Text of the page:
NEW YORK -- An infusion of youth and the installation of a steady closer has transmogrified the Mets' bullpen from just another question mark into arguably the team's biggest strength. But as the eighth inning of Monday's eventual 4-3 win showed, it is far from perfect.
Manager Terry Collins called on closer Jenrry Mejia with two outs in the eighth inning, and the right-hander promptly allowed one inherited runner and one of his own to score for a temporary Braves lead. Mejia also pitched a scoreless ninth.
It was the sixth time in 24 games since Mejia re-transitioned to relieving that his outing lasted more than one inning, and it was the sixth time he threw 20 or more pitches.
Collins said he wants to keep outings of that sort -- especially the three-plus-out appearances -- to a minimum going forward despite previously saying he felt comfortable using Mejia in that way because of his starter background.
"You're asking for trouble by asking [Mejia] to do it a lot," Collins said. "It's just not what those guys [relievers] are supposed to do. They pride themselves on getting ready fast for a short burst. The more you ask them to go out and throw a lot of pitches, all of a sudden, you're going to lose them for two or three days in a row just because they're going to start getting fatigued just due to the warmups and the workload."
Mejia was unavailable for Tuesday's contest, with righty Jeurys Familia getting closer duties should a save situation arise. Right-hander Carlos Torres, who has some swelling on the top of his throwing hand after a comebacker deflected off it Monday, was available if needed.
Collins and pitching coach Dan Warthen agreed Mejia could use a day off because his arm was a little tired, a standard maintenance move. Collins also avoided Familia on Monday because when he pitched against the Rangers on Sunday, his fastball didn't quite have the same velocity it usually enjoys, according to the manager.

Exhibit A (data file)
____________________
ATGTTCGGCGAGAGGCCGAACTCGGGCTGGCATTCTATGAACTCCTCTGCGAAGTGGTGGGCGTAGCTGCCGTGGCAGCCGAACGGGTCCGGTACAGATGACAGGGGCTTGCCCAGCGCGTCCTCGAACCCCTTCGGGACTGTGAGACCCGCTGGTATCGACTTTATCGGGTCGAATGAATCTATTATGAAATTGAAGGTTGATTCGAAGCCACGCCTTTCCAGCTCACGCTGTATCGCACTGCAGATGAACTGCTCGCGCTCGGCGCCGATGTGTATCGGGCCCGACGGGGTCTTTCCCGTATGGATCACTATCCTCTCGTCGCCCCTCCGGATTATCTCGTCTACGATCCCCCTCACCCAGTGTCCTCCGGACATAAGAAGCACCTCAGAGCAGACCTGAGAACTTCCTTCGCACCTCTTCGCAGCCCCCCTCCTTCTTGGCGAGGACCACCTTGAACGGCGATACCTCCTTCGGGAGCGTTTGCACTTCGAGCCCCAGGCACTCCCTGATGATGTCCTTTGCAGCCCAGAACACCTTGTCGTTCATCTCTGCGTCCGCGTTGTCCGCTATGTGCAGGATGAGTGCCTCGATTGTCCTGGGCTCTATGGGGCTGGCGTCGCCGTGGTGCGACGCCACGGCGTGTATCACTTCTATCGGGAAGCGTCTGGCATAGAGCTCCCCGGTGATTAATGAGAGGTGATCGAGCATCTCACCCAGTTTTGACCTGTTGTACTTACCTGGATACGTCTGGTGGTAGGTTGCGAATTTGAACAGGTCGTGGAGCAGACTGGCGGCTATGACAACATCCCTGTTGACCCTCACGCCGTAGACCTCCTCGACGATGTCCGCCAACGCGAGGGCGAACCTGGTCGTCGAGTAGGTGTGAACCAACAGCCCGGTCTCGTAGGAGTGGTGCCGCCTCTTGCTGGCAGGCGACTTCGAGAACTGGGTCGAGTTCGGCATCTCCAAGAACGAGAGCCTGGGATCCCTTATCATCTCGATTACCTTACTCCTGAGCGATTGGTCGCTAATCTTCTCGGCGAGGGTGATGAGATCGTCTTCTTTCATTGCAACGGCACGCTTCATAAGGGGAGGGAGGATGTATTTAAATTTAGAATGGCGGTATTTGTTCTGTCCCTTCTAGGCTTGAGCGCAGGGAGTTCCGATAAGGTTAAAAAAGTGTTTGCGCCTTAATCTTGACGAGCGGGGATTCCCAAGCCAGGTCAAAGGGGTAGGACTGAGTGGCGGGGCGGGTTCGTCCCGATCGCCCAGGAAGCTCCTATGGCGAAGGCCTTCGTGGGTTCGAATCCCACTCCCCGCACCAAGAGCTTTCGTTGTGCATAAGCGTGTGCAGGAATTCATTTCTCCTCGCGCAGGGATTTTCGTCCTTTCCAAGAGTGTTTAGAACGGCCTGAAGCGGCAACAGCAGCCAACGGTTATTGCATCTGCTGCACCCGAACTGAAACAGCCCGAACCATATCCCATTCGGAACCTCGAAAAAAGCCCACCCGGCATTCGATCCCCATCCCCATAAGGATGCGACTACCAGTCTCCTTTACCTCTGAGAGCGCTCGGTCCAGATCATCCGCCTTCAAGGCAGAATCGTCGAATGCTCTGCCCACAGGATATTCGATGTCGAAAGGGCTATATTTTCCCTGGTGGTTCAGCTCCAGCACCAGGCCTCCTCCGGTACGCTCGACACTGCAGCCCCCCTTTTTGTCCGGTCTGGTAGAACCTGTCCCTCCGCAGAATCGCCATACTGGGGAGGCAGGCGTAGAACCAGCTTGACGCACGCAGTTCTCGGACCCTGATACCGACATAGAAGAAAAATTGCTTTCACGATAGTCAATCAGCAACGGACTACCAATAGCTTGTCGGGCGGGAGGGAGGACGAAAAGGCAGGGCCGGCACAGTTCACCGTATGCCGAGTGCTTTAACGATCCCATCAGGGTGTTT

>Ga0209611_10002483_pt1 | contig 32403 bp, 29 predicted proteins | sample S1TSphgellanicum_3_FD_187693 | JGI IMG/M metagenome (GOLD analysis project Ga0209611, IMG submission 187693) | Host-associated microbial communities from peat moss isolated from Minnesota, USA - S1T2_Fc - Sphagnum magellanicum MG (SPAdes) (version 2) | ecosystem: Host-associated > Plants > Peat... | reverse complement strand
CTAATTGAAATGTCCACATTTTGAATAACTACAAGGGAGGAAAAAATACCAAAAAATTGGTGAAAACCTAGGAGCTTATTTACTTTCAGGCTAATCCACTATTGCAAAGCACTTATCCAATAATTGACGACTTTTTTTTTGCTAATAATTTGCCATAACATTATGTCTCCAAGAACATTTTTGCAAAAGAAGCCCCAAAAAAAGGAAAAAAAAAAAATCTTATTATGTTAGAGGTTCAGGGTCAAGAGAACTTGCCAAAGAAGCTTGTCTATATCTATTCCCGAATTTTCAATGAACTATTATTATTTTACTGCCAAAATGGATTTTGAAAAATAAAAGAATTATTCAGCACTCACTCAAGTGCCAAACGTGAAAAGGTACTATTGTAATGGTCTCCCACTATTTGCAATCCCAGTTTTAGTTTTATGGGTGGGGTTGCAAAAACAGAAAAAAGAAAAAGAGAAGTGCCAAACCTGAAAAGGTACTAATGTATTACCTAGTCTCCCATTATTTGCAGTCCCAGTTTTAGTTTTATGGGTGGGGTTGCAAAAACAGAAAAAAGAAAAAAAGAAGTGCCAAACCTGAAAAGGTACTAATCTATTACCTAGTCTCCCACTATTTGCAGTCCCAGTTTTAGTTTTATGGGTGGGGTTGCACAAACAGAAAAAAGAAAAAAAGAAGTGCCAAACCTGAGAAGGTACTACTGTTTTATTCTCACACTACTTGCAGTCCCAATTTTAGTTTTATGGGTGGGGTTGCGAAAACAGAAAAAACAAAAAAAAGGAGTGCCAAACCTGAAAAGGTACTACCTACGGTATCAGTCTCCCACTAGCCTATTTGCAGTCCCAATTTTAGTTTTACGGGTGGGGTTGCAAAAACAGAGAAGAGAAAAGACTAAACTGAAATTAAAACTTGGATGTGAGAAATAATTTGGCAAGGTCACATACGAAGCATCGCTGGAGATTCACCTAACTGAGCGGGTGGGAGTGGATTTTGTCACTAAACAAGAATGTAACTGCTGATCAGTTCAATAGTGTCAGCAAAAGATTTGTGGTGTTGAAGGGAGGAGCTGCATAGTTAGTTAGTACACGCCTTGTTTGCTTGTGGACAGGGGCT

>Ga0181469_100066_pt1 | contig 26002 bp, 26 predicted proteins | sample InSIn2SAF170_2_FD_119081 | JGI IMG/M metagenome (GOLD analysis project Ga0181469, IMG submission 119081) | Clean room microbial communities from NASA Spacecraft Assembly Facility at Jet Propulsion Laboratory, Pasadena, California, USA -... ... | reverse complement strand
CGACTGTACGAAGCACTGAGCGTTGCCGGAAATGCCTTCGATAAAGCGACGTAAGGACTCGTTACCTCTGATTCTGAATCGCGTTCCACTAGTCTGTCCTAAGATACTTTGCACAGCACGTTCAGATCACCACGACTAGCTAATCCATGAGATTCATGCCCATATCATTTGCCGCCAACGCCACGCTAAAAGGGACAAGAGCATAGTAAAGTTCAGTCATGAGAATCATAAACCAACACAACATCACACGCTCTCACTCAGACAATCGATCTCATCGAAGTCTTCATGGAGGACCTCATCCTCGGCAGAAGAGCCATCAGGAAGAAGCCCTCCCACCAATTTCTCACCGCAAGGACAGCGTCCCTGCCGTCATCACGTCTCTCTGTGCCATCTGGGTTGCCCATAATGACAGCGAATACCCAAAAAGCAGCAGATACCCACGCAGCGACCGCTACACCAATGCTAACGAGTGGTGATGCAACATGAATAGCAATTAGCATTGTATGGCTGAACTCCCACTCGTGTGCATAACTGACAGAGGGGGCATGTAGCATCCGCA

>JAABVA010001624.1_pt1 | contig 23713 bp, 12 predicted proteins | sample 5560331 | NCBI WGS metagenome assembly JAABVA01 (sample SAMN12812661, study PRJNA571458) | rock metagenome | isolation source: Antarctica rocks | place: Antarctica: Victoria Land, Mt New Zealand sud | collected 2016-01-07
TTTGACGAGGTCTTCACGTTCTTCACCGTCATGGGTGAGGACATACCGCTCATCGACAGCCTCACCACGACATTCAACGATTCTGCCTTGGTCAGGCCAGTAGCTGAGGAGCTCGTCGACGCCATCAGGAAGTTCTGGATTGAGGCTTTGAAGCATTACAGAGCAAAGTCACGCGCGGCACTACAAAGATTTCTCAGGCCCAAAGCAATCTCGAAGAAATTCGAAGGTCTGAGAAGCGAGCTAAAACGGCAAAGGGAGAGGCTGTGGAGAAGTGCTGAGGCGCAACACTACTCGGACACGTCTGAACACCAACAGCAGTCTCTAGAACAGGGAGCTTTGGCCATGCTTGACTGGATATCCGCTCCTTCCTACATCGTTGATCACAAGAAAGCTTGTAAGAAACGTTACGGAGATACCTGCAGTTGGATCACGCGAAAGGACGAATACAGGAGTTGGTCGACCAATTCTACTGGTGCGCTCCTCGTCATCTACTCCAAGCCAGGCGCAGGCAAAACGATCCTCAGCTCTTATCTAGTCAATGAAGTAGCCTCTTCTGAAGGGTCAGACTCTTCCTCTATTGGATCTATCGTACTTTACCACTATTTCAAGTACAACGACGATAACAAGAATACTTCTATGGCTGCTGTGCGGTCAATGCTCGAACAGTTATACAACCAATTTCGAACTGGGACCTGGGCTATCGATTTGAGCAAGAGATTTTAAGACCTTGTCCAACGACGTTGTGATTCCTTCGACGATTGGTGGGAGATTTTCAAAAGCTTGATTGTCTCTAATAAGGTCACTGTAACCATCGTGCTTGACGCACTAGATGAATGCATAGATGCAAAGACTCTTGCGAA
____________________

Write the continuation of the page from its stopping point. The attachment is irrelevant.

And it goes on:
"He's not overworked by any stretch of the imagination right now," Collins said of Mejia. "It's just that right now he's gone back-to-back days, had to throw a lot of pitches [Monday] night. So we're going to back him off today."
Mejia's workload is worth monitoring moving forward, however, given that he's just 24 and has an injury-riddled past. He's at 62 1/3 innings with the season just past the halfway mark, and only once in seven previous professional seasons has Mejia reached the 100-inning plateau. Having pitched in 31 games, he's also closing in rather quickly on his career-high of 42 from 2010.
This season is also different from all the others for Mejia in that he's spending more time relieving than during any other.
"I think we need to take a look at it certainly in a month or so, the number of innings he's got, the number of appearances he's been in," Collins said. "He's gone four or five days without getting in a game. So to pitch 1 1/3 innings isn't an overload by any means, except if you have to do it three days in a row or something. Then it becomes an issue."
Tim Healey is an associate reporter for MLB.com. This story was not subject to the approval of Major League Baseball or its clubs.